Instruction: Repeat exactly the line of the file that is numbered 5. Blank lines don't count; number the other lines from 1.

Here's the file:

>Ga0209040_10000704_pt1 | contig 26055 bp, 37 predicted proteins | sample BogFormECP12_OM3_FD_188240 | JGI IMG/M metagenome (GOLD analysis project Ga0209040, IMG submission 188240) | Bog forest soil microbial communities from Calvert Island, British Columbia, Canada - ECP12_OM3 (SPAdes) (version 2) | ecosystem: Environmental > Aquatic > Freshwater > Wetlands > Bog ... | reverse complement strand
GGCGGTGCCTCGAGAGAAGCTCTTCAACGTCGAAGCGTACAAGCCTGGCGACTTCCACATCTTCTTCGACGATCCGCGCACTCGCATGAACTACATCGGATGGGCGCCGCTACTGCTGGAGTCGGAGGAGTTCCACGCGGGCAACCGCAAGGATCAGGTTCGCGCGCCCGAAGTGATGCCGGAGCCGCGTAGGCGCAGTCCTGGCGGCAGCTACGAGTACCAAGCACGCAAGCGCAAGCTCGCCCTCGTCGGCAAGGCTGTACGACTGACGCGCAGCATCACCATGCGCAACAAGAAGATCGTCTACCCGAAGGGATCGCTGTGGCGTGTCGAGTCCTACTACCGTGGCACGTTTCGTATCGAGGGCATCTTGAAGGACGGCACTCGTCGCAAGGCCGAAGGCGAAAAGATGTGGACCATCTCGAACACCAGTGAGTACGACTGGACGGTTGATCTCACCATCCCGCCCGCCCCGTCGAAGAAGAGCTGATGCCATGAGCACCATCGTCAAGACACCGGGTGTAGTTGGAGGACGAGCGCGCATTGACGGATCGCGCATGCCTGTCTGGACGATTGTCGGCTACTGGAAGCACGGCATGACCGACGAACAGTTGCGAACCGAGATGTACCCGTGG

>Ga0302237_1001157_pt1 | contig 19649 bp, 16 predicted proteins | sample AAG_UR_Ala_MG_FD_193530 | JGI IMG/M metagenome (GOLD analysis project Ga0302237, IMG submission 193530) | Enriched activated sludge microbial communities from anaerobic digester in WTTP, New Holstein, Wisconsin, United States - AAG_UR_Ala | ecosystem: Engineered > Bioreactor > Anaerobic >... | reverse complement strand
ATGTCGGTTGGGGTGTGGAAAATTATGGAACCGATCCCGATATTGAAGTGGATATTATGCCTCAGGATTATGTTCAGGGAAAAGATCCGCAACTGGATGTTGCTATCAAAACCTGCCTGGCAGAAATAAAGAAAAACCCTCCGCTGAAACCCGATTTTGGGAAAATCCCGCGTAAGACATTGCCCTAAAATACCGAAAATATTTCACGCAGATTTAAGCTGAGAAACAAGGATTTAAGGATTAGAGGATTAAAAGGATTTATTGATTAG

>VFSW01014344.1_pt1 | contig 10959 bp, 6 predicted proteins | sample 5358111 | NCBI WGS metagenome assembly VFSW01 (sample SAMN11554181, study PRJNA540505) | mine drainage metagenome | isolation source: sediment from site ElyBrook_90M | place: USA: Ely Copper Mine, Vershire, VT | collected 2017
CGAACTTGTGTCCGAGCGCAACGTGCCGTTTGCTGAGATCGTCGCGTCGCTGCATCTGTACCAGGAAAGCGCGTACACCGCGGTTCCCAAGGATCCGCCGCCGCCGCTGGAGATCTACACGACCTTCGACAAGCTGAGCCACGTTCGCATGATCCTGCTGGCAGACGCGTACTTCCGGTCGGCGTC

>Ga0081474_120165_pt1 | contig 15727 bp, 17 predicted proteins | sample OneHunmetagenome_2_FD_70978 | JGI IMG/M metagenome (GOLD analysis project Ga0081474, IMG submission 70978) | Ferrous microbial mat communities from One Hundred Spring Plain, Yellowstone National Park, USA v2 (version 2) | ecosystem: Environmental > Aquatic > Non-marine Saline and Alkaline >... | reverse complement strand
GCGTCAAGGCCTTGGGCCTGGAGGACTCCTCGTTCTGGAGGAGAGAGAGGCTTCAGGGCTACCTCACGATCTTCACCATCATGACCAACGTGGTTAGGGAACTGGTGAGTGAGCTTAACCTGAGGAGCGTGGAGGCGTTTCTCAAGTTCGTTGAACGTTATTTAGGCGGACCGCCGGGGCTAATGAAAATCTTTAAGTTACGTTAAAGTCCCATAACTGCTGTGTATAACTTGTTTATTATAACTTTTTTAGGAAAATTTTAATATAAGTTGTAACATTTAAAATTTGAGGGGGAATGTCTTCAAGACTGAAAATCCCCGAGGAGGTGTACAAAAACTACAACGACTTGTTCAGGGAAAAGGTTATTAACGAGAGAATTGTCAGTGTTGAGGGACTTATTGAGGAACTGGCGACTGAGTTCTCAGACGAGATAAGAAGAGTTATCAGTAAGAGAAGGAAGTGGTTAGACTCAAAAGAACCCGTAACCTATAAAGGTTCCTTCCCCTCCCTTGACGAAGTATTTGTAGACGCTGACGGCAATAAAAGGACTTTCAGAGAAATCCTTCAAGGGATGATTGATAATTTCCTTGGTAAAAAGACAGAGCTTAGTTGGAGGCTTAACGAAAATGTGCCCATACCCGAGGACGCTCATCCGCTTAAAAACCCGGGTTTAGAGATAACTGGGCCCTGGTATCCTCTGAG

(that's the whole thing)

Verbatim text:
>VFSW01014344.1_pt1 | contig 10959 bp, 6 predicted proteins | sample 5358111 | NCBI WGS metagenome assembly VFSW01 (sample SAMN11554181, study PRJNA540505) | mine drainage metagenome | isolation source: sediment from site ElyBrook_90M | place: USA: Ely Copper Mine, Vershire, VT | collected 2017